I for one would be sad to see you go. I believe everyone, no matter how vile, should have the right to speak. And then there’s the added benefit to libertarians and “right-wingers” alike of having our arguments seem deeply intelligent by comparison to yours.

  5. “The figure for the 35 jobs is Forbes magazine, not generally considered liberal.”

    The number comes from the state department, not Forbes magazine.

    If you bothered reading the report from the state department, it states that the 35 jobs are for OPERATIONS of the pipeline. It doesn’t consider jobs created outside the OPERATIONS of the pipeline. This means that there’s more economic benefits out side the 35 jobs.

    • What’s the point of bringing up “right wingers” into this discussion? I’m debating against your claim that Keystone will only create 35 jobs, which you misquoted and misinterpreted.

      • Where did I misquote? Forbes said 35 long term jobs. The Cornell study cited by Paul…one of YOU guys…above…did not say it would even CREATE jobs; it may COST them

        Funny you ignored that.

        • Paul is not “one of my guys.” What he says doesn’t concern this discussion. I’m am talking to you about the 35 jobs that you misquoted from the article:

          “A State Department study projects only 35 permanent jobs in pipeline maintenance and inspection.”

          You said the pipeline only creates 35 jobs. This is incorrect. The article clearly states that the pipeline likely create 35 pipeline maintenance and inspection jobs.

  6. Here is one analysis of the jobs related to Keystone XL:

    The latest State Department report, which also defines a “job” as a position filled for one year, estimates that the project would create 16,100 jobs directly related to Keystone XL. Another approximately 26,000 year-long jobs would created indirectly (restaurant and store workers, for example, needed to accommodate the temporarily increased population along the pipeline). That brings the State Department’s total to 42,100 year-long jobs.

    Included in that number, the report estimates that about 10,400 seasonal workers would be recruited for construction of the pipeline for jobs lasting four to eight months. If those short stints are calculated into an average annual jobs, that works out to 3,900 jobs over one year of construction, or 1,950 jobs each year for two years, the State Department wrote. After one to two years, the vast majority would leave, and 35 people would be permanently employed, according to the report.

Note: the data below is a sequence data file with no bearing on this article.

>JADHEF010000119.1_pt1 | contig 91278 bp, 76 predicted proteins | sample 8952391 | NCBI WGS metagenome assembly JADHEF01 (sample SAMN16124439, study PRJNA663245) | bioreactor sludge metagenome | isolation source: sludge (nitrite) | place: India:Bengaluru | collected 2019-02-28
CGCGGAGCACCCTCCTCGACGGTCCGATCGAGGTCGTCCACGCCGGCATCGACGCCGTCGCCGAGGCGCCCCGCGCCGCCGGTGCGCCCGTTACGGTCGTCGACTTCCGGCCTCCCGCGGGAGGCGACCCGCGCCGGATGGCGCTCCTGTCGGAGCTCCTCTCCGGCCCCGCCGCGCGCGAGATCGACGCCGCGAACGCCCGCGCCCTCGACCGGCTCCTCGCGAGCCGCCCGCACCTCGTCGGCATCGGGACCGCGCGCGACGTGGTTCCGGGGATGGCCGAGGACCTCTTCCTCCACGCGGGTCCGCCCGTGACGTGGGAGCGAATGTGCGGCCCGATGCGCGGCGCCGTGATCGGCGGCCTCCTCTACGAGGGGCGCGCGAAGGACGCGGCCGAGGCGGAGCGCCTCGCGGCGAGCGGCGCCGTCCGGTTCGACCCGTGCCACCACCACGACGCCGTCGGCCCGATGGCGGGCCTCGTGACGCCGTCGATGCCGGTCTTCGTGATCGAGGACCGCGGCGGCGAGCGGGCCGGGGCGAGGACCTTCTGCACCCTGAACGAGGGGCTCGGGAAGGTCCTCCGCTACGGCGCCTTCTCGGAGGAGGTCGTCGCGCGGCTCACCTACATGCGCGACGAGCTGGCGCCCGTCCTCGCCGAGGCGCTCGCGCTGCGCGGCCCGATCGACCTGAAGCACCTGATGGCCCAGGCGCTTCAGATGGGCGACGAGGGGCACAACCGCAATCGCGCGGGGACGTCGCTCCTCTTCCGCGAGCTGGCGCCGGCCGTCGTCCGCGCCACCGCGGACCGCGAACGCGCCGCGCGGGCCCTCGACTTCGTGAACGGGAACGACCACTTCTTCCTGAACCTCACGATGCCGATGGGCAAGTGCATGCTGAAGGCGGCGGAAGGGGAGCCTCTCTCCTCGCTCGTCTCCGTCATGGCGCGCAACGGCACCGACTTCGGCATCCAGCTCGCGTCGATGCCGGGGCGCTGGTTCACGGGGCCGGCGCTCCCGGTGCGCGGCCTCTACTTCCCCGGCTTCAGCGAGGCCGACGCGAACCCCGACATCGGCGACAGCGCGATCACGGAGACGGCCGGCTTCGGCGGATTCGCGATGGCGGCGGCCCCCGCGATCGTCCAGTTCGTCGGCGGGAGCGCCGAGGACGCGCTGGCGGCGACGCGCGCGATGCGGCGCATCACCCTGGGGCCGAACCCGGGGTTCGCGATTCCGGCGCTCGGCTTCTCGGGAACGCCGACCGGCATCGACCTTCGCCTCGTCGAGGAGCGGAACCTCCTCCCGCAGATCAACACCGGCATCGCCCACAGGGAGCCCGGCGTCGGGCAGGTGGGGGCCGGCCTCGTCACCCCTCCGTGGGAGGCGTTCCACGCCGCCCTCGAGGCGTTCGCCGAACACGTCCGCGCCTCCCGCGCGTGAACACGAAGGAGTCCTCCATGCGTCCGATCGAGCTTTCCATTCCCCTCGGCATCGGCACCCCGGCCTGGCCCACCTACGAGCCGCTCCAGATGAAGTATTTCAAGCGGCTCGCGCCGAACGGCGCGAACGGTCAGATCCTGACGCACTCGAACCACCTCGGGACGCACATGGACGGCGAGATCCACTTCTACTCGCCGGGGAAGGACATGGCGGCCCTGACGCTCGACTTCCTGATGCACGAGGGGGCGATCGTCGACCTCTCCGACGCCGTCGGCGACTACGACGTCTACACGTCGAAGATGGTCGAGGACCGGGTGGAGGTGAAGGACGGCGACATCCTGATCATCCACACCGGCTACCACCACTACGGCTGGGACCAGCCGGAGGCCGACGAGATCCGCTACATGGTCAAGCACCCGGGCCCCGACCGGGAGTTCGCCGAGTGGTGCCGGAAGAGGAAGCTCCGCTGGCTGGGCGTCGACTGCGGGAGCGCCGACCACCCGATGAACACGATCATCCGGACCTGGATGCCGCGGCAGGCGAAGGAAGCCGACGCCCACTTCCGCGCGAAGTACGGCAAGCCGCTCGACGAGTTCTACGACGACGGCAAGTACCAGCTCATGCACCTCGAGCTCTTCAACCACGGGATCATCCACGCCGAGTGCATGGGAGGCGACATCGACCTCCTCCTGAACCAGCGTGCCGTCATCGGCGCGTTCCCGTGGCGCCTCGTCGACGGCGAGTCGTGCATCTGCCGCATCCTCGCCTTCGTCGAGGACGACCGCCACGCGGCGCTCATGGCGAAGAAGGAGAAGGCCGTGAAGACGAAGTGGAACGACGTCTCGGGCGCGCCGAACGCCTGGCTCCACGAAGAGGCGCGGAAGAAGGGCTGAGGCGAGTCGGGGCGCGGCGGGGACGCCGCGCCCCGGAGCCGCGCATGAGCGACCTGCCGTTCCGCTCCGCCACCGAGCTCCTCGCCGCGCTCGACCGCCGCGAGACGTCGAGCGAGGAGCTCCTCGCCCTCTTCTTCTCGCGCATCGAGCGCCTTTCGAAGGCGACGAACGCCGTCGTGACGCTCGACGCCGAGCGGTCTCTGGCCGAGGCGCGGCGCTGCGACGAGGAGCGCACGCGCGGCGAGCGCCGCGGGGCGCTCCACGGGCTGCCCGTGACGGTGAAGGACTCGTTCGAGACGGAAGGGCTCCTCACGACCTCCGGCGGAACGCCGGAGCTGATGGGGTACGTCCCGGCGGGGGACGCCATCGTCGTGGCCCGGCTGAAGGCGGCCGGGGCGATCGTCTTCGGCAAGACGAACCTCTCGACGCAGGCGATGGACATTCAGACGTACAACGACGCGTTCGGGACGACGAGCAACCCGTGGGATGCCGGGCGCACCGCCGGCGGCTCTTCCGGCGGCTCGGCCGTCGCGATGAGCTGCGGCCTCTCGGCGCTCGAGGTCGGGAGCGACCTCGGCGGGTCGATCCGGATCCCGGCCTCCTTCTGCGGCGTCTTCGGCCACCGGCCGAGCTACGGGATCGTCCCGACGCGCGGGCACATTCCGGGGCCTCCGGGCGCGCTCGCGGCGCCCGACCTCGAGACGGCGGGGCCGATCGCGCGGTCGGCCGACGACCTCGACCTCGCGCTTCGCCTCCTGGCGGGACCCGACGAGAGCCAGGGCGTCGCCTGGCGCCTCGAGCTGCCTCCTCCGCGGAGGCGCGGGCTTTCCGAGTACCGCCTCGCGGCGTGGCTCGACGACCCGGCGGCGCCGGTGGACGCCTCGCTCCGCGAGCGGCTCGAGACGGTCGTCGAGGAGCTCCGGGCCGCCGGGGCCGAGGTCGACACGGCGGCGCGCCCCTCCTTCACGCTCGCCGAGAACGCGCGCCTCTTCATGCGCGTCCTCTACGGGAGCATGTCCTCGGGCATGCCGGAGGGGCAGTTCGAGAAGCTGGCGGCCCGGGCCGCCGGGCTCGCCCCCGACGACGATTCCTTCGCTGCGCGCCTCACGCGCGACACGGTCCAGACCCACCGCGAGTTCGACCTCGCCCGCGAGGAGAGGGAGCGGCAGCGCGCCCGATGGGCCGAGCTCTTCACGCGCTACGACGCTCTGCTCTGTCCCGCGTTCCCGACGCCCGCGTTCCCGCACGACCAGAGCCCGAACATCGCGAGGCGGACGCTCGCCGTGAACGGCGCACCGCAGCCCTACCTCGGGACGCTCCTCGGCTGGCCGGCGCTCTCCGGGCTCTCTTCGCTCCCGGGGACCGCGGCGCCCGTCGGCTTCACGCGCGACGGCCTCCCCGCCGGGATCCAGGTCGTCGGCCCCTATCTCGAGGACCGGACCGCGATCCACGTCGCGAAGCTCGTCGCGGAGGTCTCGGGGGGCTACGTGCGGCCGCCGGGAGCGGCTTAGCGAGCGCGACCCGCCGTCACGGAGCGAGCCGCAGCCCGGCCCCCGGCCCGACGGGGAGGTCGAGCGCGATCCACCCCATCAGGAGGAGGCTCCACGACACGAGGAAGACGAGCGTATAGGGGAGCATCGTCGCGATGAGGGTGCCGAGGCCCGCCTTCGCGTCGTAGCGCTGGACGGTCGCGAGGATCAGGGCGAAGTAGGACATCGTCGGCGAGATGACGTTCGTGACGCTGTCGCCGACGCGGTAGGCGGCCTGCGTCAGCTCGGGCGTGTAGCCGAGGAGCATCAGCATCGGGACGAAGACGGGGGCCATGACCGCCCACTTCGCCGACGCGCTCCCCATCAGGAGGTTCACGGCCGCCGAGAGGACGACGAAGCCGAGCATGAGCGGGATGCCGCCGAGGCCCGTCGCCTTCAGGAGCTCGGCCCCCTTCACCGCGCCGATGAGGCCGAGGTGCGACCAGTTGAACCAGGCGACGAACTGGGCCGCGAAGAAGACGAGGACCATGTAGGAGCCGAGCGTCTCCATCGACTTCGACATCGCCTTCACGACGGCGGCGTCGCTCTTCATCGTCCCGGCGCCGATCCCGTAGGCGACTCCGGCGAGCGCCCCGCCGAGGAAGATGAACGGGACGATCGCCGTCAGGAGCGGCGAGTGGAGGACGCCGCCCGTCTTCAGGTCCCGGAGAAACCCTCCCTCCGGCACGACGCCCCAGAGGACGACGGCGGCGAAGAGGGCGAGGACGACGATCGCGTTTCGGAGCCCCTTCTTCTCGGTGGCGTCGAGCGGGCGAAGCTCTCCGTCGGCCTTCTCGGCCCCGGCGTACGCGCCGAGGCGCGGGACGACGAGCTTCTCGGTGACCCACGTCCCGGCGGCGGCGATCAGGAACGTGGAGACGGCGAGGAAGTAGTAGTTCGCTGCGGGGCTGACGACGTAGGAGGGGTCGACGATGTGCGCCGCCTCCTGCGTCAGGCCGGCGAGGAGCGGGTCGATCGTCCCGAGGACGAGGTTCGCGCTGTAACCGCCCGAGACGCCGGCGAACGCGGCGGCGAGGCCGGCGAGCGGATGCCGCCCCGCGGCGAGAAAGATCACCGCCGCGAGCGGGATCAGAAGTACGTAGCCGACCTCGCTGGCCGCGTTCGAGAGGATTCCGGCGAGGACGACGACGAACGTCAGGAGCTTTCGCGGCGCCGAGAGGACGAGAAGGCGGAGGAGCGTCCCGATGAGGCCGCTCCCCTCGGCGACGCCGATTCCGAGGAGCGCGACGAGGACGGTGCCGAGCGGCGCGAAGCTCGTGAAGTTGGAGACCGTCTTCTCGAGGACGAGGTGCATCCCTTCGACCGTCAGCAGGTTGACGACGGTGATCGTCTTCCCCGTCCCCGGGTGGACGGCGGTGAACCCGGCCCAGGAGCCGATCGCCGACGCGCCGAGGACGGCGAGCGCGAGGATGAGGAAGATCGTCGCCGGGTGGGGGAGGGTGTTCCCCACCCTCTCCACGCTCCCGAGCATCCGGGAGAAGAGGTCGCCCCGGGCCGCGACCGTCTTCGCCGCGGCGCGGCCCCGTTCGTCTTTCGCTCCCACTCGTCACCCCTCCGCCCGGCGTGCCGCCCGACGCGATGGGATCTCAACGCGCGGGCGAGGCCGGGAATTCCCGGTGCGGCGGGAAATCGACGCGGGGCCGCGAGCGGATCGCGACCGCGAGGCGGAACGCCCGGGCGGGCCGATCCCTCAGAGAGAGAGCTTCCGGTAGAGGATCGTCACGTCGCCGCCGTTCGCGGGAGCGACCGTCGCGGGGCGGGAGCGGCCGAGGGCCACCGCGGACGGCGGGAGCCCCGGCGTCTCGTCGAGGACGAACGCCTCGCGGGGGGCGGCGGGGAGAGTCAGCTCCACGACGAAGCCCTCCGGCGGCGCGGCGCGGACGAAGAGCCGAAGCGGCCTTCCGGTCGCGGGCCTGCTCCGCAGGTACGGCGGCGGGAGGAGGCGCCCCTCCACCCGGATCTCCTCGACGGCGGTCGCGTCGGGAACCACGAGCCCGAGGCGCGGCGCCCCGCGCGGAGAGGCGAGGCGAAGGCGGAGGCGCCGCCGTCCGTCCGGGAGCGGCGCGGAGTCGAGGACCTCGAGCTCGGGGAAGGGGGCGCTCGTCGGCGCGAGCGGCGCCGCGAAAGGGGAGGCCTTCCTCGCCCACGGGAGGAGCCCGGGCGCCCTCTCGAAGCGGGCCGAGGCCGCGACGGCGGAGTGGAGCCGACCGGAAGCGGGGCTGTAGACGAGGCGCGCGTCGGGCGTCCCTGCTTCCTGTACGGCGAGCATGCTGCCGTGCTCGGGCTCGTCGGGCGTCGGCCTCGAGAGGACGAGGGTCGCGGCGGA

• But, as mentioned before, that is just the workers on construction. It does not include workers in the fields (which will be able to increase production), the refineries (which would be able to refine quicker), transporters, chemists, etc etc etc etc etc etc etc. This also excludes any and all economic value created.

      If the goal is to create jobs, that’s easy: just ban all labor-saving devices, from dishwashers to heavy machinery. But the goal is to create value and prosperity.

          • Or public school math :-P

            But just to be clear, that was referring to a comment by Bobby swearing that everything says the pipeline would create 0 permanent jobs, even though everything he cited said it would create at least 35

    • I suspect the analysis for the Energy East Pipeline would look very similar. few long term jobs (likley a few more as the pipeline would be longer than Alberta to Cushing) (Note that Cushing to the Gulf Coast is pumping oil and reducing the WTI Brent spread already).

  7. Actually, it’s because of the hate-filled rants (a la “LibertarianRetardMorons”).

    As for the rest, well, it’s just basic math:

    Renewables (all together) account for just 7.8% of energy consumption in the US. That number is actually just about the same where it was in 1963, the last time carbon emissions were this low. The fact that share of consumption hasn’t changed, but emissions have plummeted suggests renewables cannot be the cause. However, natural gas can be. Natural gas is known to be cleaner than coal and its share of consumption climbed to 40%. That corresponds with the drop in emissions.

    It’s not complicated. It’s actually rather simple.

  8. “No wonder all you LibertarianRetardMorons™ got the crap beat out you at recess in the grade school schoolyard.”

    Well a nice quality comment from one of the more respected posters on this blog!!

    Given the strong streak of independence that is common with most of the libertarians who post here, and the strong affinity for the nanny state that permeates your comments, it is obvious who got the crap beat out of them in grade school. Too bad it did not knock any sense into you Marmico.

  9. North Dakota real standard of living is not nearly 20 percent higher than S. Dakota because the new high wage jobs are in oil boom areas where costs are at least 20% higher.